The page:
End of low mortgage loan interest rates close?

After four years of declining interest rate, mortgage loan interest rates will stabilize. Is this the lowest point and can we expect an increase in mortgage loan interest?

Since 2012, the average mortgage loan interest rate has dropped by almost 2%. This is evident from new figures from De Nederlandsche Bank (DNB). We paid 4.4% interest for the mortgage loan 5 years ago, now this is 2.41% on average. This downward trend now seems to come to an end. The economists of DNB have pointed out that mortgage loan interest rates have been ‘reasonably stable’ since October 2016 and have even ‘slightly increased’.

Interest rate period

Homebuyers also think that mortgage loan interest rates will rise again soon. They set the interest rate of their mortgage loan longer than before. In the years 2012 up to and including 2015, half of the closed mortgage loans had a fixed-interest period of more than five years. In 2016 and 2017 this is on average three-quarters. The mortgage loan debt of Dutch households at Dutch banks amounted to 521 billion euros in June.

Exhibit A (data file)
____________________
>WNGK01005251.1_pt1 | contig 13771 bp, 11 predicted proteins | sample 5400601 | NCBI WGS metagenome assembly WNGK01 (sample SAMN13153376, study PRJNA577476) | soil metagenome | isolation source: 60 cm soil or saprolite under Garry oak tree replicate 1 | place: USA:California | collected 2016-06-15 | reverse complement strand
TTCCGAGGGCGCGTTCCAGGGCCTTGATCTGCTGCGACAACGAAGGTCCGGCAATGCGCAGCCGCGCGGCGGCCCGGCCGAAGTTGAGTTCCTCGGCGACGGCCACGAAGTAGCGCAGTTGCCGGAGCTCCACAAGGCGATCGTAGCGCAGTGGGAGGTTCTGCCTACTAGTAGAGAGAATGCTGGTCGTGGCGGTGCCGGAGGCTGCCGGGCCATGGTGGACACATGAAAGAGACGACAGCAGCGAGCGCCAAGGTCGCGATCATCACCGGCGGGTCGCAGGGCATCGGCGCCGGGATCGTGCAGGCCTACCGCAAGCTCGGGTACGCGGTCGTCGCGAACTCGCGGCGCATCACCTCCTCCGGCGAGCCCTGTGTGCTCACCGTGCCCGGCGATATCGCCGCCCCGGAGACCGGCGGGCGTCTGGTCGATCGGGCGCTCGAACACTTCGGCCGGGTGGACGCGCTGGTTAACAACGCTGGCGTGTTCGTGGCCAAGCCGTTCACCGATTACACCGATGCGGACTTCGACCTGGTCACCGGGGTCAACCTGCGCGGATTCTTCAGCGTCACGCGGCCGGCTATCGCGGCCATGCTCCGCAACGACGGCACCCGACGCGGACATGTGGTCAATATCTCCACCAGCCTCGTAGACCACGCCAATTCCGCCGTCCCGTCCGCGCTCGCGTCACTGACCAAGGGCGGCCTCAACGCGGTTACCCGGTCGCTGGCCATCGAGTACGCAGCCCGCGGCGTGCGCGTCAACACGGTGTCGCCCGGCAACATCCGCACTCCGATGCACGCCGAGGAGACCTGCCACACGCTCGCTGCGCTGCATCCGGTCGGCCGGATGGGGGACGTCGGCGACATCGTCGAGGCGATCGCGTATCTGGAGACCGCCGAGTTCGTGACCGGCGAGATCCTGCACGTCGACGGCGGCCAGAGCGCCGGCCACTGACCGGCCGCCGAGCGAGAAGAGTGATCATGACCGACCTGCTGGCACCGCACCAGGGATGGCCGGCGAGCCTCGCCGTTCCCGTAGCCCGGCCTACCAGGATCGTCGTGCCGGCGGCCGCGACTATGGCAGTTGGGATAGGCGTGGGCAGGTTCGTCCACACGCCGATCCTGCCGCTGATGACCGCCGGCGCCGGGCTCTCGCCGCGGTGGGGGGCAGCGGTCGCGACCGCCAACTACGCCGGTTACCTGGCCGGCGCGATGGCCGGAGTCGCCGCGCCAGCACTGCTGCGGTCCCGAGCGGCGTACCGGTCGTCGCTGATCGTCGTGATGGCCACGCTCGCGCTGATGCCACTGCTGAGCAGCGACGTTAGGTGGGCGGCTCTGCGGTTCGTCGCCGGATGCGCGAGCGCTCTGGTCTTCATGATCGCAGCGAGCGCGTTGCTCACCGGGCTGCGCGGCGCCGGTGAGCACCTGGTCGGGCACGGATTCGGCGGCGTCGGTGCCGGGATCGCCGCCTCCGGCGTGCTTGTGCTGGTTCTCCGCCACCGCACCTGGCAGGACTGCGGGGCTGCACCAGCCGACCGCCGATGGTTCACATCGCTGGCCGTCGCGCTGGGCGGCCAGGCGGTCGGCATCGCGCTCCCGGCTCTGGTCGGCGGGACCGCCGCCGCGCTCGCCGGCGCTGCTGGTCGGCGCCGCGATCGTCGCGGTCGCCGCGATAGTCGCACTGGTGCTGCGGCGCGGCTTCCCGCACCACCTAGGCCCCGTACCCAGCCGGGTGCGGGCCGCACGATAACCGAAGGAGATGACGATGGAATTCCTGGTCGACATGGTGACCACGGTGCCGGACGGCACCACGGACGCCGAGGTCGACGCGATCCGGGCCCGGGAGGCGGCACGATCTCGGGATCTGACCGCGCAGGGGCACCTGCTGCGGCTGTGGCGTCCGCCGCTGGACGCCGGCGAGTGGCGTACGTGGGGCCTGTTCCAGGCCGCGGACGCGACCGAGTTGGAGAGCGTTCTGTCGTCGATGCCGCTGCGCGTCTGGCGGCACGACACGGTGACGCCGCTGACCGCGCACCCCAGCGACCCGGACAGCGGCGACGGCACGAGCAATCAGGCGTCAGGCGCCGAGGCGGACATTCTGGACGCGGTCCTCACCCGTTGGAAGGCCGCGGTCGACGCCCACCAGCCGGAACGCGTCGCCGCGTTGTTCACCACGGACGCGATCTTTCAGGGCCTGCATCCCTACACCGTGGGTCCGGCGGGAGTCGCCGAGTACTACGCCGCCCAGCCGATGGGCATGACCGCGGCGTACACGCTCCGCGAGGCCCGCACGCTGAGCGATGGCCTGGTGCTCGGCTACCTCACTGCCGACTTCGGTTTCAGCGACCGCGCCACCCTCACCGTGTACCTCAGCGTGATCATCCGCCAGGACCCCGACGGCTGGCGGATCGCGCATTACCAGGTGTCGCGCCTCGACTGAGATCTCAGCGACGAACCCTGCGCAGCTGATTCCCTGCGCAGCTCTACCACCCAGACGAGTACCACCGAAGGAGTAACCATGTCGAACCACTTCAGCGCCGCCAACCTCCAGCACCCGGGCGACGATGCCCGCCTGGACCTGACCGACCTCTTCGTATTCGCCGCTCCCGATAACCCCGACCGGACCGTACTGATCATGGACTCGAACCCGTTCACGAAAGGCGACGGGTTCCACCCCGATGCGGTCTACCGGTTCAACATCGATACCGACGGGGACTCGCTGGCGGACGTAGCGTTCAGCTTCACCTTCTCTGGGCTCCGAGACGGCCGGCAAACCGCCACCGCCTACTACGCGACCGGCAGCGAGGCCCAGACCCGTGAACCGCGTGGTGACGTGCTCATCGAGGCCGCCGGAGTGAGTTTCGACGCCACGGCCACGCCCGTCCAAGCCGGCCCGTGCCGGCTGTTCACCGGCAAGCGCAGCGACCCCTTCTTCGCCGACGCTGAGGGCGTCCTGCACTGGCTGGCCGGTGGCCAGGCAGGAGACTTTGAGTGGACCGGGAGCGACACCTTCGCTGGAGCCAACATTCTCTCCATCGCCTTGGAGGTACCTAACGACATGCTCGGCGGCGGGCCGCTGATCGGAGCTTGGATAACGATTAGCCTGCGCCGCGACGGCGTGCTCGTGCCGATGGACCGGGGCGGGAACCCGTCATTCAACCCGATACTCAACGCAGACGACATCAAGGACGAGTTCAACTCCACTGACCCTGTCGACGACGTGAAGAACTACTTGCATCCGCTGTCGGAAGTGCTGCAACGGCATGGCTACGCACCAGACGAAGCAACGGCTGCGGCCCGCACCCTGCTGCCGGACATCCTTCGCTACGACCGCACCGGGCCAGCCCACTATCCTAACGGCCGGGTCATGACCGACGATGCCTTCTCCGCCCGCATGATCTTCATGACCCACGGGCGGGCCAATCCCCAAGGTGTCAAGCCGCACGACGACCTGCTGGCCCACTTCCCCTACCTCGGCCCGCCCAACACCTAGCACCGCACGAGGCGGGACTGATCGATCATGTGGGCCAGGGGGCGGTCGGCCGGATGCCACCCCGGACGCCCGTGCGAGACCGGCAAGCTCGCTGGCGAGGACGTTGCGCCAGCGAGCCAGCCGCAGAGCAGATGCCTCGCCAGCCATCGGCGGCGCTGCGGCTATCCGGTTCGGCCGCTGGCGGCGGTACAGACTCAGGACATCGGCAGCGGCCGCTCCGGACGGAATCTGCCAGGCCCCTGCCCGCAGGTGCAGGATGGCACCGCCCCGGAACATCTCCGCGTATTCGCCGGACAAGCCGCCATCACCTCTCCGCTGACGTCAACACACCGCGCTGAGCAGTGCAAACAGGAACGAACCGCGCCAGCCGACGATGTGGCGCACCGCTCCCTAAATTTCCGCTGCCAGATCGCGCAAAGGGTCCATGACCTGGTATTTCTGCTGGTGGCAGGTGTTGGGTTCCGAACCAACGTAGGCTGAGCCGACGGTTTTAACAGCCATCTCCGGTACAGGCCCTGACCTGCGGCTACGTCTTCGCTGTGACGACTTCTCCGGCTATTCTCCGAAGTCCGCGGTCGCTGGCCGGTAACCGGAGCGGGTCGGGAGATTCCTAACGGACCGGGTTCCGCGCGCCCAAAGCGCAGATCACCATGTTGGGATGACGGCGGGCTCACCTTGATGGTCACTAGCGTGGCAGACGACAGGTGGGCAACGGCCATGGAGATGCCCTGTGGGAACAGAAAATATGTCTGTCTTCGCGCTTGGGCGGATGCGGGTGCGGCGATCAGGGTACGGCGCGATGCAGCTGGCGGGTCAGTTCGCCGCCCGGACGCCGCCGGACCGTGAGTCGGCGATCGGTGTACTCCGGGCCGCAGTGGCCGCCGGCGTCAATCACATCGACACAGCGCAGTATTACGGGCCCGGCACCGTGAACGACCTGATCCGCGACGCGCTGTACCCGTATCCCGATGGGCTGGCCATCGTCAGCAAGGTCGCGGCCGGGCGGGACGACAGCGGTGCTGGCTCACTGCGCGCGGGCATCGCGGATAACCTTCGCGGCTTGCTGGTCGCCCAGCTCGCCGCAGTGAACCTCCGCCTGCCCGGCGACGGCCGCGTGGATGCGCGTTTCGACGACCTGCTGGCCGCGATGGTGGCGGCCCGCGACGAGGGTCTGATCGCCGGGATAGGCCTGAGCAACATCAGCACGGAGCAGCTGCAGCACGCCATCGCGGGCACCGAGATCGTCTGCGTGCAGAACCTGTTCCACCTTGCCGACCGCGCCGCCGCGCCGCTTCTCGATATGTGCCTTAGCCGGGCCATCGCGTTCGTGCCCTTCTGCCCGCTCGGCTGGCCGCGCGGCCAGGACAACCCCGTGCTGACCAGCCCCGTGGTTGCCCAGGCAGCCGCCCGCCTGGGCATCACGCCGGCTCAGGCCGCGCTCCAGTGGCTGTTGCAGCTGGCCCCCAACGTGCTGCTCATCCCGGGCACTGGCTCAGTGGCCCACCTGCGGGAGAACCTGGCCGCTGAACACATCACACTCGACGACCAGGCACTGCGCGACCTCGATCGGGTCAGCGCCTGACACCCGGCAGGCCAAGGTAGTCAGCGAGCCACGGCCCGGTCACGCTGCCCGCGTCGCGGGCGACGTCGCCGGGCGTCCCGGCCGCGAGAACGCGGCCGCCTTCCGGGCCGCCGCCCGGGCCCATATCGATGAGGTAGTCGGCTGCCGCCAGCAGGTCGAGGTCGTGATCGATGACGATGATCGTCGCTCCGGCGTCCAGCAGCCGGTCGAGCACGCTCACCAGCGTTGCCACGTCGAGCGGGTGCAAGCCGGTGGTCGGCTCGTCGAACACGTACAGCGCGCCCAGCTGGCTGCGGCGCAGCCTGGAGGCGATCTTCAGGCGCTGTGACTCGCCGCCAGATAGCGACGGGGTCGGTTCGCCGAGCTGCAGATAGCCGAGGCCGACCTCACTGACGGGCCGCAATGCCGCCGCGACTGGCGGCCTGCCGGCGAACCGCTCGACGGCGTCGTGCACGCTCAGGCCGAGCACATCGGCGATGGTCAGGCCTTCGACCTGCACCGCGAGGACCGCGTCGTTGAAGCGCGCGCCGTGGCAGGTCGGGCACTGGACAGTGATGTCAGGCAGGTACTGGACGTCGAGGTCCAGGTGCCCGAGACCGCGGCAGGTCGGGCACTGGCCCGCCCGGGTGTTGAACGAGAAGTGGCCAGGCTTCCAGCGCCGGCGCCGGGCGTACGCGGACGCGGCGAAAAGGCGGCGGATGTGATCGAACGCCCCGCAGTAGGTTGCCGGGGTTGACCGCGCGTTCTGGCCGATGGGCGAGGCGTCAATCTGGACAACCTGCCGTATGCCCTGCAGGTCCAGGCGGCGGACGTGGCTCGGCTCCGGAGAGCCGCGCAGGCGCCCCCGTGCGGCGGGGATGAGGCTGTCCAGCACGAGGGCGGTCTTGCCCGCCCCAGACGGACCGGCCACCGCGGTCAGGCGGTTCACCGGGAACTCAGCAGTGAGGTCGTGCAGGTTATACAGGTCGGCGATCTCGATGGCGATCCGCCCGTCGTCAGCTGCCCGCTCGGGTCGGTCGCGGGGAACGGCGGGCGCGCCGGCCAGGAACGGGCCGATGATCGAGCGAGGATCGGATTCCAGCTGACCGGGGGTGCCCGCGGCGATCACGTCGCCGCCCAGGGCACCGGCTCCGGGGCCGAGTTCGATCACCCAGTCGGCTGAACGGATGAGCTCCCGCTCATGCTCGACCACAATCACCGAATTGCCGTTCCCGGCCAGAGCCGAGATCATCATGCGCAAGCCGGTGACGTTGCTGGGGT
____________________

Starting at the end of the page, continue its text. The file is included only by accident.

Low interest

Low interest rates are mainly due to the policy that the European Central Bank has been pursuing for a few years. On August 9, 2007, the central bank began supporting the money market to prevent banks from being without money. This was followed by the debt crisis in 2009, which forced the ECB to buy government bonds from weak euro countries. In 2014 it was decided to gradually lower the policy interest rate and expand the purchase program. Banks can get cheap money in this way to lend out. Savings were therefore less attractive, but borrowing money became cheaper.

The lower market interest rate has therefore prompted many banks to proceed cautiously with a reduction in their mortgage loan rates. There are big differences within Europe. In Finland the mortgage loan interest rate is 1.03% and in Ireland 3.22%.

Lowest point reached

Since the beginning of this year, the ECB’s low-interest rate policy has started to affect the economy in the Eurozone. The European inflation rate has been at 2% for some months, the growth the central bank is aiming for. For the European Central Bank, this recovery is still too fragile to radically change the policy. An expansion of the crisis measures is not obvious. We can therefore conclude that the lowest point for mortgage loan interest has been reached.

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